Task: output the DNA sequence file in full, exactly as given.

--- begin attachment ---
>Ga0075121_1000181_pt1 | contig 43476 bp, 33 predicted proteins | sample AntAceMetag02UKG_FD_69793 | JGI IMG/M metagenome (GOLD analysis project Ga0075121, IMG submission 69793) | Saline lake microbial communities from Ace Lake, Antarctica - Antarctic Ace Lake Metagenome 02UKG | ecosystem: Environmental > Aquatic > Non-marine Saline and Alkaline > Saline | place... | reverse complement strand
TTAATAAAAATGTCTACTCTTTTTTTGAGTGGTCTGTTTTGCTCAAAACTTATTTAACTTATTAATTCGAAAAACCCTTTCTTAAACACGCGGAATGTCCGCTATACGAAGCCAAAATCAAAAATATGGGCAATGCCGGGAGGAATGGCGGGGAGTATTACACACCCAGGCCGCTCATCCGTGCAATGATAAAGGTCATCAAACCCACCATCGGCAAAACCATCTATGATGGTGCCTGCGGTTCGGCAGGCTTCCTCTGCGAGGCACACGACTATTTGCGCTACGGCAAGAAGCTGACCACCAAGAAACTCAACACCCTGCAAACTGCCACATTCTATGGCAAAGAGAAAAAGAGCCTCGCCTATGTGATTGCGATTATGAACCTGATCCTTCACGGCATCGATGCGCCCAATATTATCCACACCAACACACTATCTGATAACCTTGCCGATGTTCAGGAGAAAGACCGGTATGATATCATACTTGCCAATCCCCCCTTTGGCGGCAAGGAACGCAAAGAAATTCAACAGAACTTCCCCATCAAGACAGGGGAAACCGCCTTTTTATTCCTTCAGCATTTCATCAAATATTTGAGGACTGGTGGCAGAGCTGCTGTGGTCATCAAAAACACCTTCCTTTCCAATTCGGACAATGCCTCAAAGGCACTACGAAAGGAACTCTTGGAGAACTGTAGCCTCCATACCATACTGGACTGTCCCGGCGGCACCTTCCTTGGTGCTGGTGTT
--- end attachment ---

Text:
>Ga0075121_1000181_pt1 | contig 43476 bp, 33 predicted proteins | sample AntAceMetag02UKG_FD_69793 | JGI IMG/M metagenome (GOLD analysis project Ga0075121, IMG submission 69793) | Saline lake microbial communities from Ace Lake, Antarctica - Antarctic Ace Lake Metagenome 02UKG | ecosystem: Environmental > Aquatic > Non-marine Saline and Alkaline > Saline | place... | reverse complement strand
TTAATAAAAATGTCTACTCTTTTTTTGAGTGGTCTGTTTTGCTCAAAACTTATTTAACTTATTAATTCGAAAAACCCTTTCTTAAACACGCGGAATGTCCGCTATACGAAGCCAAAATCAAAAATATGGGCAATGCCGGGAGGAATGGCGGGGAGTATTACACACCCAGGCCGCTCATCCGTGCAATGATAAAGGTCATCAAACCCACCATCGGCAAAACCATCTATGATGGTGCCTGCGGTTCGGCAGGCTTCCTCTGCGAGGCACACGACTATTTGCGCTACGGCAAGAAGCTGACCACCAAGAAACTCAACACCCTGCAAACTGCCACATTCTATGGCAAAGAGAAAAAGAGCCTCGCCTATGTGATTGCGATTATGAACCTGATCCTTCACGGCATCGATGCGCCCAATATTATCCACACCAACACACTATCTGATAACCTTGCCGATGTTCAGGAGAAAGACCGGTATGATATCATACTTGCCAATCCCCCCTTTGGCGGCAAGGAACGCAAAGAAATTCAACAGAACTTCCCCATCAAGACAGGGGAAACCGCCTTTTTATTCCTTCAGCATTTCATCAAATATTTGAGGACTGGTGGCAGAGCTGCTGTGGTCATCAAAAACACCTTCCTTTCCAATTCGGACAATGCCTCAAAGGCACTACGAAAGGAACTCTTGGAGAACTGTAGCCTCCATACCATACTGGACTGTCCCGGCGGCACCTTCCTTGGTGCTGGTGTT